The Art of Two-Dimensional Audio Mixing: Front & Back

One of the most often asked questions in audio mixing are as follows:

a.) How to mix instruments so that they would sound like they are up-front or back in the mix?
b.) How to put instruments in the center, right, left or mid-right and mid-left in the mix?

These are fundamental questions that are of so much importance in audio mixing. There are no short answers to these questions and it’s imperative that you entirely understand the concepts of front and back audio mixing.

“Front” and “Back” Elements Adds Realism to your Mix

Do you why live concert sounds so full and alive? It’s because the artists/performers are on-stage with live monitors placed on optimal listening locations. The sound combination of these monitors would make up a very nice front and back mix of the band performing on-stage.

On the other hand, even without live monitors, you can still feel the “depth” and “fullness” of the sound. Have you listened to a choir or musical ensemble playing live without microphones? The instruments in the front are the lead instruments while the back-up musicians are performing on the background providing the additional rhythm or harmony. The result blending of the sound mix is realistic and sounds great.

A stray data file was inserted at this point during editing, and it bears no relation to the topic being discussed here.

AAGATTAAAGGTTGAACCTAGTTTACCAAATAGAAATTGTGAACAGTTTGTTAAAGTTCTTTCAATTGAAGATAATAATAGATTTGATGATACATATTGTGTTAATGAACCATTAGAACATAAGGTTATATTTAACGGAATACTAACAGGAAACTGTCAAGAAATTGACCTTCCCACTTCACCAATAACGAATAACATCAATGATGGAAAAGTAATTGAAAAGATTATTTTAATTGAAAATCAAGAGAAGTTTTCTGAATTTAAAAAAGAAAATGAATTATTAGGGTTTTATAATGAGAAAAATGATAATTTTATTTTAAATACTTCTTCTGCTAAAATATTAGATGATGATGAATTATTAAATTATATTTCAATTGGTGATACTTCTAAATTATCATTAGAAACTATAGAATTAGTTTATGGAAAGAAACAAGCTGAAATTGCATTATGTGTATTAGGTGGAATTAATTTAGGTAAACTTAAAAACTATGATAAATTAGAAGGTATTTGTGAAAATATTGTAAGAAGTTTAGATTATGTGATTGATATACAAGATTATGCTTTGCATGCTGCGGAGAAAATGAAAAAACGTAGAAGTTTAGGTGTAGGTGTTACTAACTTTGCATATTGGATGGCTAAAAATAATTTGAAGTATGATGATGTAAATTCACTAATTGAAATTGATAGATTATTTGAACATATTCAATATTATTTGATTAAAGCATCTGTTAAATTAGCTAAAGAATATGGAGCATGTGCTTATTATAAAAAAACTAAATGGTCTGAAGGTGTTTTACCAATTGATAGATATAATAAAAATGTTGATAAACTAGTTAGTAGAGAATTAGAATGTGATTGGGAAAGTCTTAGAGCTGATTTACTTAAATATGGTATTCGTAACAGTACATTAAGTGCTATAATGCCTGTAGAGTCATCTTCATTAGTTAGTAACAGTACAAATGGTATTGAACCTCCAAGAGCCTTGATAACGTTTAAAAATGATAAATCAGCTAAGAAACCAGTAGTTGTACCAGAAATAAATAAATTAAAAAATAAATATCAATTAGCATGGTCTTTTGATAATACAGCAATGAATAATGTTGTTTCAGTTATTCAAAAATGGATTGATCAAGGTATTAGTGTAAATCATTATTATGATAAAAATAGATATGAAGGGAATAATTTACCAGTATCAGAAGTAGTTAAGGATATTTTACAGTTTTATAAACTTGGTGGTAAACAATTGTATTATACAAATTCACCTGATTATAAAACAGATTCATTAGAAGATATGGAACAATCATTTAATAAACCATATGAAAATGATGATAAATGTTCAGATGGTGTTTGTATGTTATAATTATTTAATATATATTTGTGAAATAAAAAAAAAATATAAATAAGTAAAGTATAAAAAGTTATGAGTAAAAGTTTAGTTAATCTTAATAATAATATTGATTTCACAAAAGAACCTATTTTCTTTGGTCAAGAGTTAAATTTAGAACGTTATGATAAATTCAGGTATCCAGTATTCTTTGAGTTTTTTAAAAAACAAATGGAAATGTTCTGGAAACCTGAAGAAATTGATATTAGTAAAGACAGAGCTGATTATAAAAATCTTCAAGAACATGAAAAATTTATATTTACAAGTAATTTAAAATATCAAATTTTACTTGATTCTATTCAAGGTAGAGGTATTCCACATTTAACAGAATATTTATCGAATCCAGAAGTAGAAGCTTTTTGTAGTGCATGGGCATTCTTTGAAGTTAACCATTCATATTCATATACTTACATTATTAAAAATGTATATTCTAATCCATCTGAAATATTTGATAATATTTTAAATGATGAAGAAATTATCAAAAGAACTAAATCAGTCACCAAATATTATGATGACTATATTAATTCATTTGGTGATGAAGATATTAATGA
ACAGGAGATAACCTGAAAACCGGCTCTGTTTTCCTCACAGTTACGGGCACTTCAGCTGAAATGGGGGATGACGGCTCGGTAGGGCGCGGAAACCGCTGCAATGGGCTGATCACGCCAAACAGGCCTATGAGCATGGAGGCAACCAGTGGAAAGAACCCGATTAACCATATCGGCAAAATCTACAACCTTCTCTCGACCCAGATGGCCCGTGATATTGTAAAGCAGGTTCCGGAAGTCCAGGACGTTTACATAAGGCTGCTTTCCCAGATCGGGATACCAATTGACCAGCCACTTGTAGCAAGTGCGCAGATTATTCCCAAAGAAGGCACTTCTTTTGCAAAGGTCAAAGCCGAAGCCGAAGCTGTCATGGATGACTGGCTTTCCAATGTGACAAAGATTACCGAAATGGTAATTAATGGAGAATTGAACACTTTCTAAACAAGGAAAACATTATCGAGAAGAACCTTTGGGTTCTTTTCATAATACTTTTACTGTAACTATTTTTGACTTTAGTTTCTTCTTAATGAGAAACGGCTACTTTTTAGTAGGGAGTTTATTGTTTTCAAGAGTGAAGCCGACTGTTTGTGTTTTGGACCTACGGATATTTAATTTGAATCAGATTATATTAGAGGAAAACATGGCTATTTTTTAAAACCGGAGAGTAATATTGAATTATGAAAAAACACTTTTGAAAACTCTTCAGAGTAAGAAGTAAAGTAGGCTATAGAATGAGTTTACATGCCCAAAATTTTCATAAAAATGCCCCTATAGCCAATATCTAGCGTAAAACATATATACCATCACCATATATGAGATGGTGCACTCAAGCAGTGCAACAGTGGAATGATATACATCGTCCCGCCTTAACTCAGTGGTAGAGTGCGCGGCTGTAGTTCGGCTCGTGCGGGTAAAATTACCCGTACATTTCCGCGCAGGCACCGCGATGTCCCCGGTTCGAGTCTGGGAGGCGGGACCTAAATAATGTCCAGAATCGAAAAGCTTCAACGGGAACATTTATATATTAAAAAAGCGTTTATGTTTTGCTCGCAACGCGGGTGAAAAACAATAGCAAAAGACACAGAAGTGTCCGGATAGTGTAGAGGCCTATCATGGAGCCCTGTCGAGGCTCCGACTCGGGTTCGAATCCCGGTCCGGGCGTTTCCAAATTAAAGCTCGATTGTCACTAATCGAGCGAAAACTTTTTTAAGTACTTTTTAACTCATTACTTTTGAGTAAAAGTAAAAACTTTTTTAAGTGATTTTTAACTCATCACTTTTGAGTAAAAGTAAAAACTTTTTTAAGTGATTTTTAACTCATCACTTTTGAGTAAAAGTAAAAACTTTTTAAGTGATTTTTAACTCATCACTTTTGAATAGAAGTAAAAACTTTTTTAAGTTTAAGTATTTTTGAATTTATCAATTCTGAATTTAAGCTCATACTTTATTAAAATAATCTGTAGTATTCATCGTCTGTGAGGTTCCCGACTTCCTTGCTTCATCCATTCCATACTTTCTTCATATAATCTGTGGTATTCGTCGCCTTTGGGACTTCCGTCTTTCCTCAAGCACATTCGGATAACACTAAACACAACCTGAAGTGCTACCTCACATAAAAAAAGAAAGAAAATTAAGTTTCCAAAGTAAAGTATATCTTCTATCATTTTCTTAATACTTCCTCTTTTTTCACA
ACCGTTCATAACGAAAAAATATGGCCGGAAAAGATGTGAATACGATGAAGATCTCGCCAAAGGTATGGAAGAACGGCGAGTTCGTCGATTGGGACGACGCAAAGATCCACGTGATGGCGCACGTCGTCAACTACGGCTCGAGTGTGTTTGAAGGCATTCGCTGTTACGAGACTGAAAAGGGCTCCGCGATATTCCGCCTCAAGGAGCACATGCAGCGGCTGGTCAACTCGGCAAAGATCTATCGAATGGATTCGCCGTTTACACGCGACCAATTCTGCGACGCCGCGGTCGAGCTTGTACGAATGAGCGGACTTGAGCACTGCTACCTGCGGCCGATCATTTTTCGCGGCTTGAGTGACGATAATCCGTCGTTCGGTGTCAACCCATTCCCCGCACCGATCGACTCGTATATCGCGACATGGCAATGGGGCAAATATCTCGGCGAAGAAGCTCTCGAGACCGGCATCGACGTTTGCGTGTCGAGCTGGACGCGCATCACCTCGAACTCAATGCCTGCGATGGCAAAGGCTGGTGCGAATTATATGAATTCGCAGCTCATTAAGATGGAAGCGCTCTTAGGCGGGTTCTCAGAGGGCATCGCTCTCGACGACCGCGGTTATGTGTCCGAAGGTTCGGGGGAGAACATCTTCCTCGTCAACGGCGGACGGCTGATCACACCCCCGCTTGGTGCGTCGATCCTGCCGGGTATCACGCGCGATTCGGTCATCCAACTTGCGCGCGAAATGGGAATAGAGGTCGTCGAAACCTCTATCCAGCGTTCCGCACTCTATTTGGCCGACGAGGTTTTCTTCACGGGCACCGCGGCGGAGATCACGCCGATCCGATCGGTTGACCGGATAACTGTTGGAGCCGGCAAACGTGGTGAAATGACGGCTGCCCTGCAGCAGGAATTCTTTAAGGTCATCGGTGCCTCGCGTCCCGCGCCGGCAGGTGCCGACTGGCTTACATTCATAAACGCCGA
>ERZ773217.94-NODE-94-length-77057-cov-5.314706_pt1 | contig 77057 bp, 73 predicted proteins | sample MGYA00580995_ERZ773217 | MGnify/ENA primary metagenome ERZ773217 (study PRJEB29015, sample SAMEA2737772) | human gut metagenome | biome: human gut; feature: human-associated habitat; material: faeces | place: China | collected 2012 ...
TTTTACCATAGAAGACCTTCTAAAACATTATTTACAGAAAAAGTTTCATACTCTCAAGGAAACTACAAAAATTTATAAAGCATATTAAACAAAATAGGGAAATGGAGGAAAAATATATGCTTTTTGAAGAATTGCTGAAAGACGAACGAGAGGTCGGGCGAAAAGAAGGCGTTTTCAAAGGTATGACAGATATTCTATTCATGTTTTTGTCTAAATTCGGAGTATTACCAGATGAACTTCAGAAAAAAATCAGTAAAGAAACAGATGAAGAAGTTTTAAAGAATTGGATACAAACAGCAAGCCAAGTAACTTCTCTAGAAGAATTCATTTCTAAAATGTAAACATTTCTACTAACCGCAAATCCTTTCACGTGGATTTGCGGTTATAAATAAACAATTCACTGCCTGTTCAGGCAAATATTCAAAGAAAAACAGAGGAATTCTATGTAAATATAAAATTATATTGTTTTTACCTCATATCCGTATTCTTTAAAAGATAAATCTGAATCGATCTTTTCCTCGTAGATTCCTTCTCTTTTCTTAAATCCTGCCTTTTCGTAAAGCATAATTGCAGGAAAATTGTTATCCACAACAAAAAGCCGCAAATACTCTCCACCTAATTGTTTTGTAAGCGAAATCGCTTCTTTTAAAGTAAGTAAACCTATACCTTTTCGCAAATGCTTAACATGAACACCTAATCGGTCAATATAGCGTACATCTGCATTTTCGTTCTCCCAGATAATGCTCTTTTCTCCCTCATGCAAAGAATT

Problems will arise when you are mixing audio for an album or single. Aside that they are mostly recorded dry (no effects) and without stereo information (tracks are recorded mostly in mono). It is a crucial job for the audio mixing engineer to assign effects and locations of these instruments in the stereo field. The objective is to give life to the artist song/performance so that fans can relate to like they are playing live or in-front of them.

What will happen if there are no “front” and “back” information of the mix is that it would not sound realistic and the mix sounds dull.

“Effects” pull sound to the Front and Back

The first thing you need to learn is that there are lots of effects you can assign to make the instruments sound up-front or back in the mix. Refer to the list below:

a.) Reverb – this is the simplest effect for making the instruments sound up-front or back in the mix. Less reverb would make the instruments sound more up-front. More reverb would pull the instruments farther back of the mix.

It is why it is not appropriate to assign the same reverb settings for all instruments because the front and back image of the mix would be compromised. To have realistic reverb settings; you need to:

1.) Put less reverb on main or solo instruments such as the vocals. These would let them shine in the mix among other instruments in the background.
2.) Put more reverb on background or rhythm instruments so that they would sound like supporting the lead instruments on the front.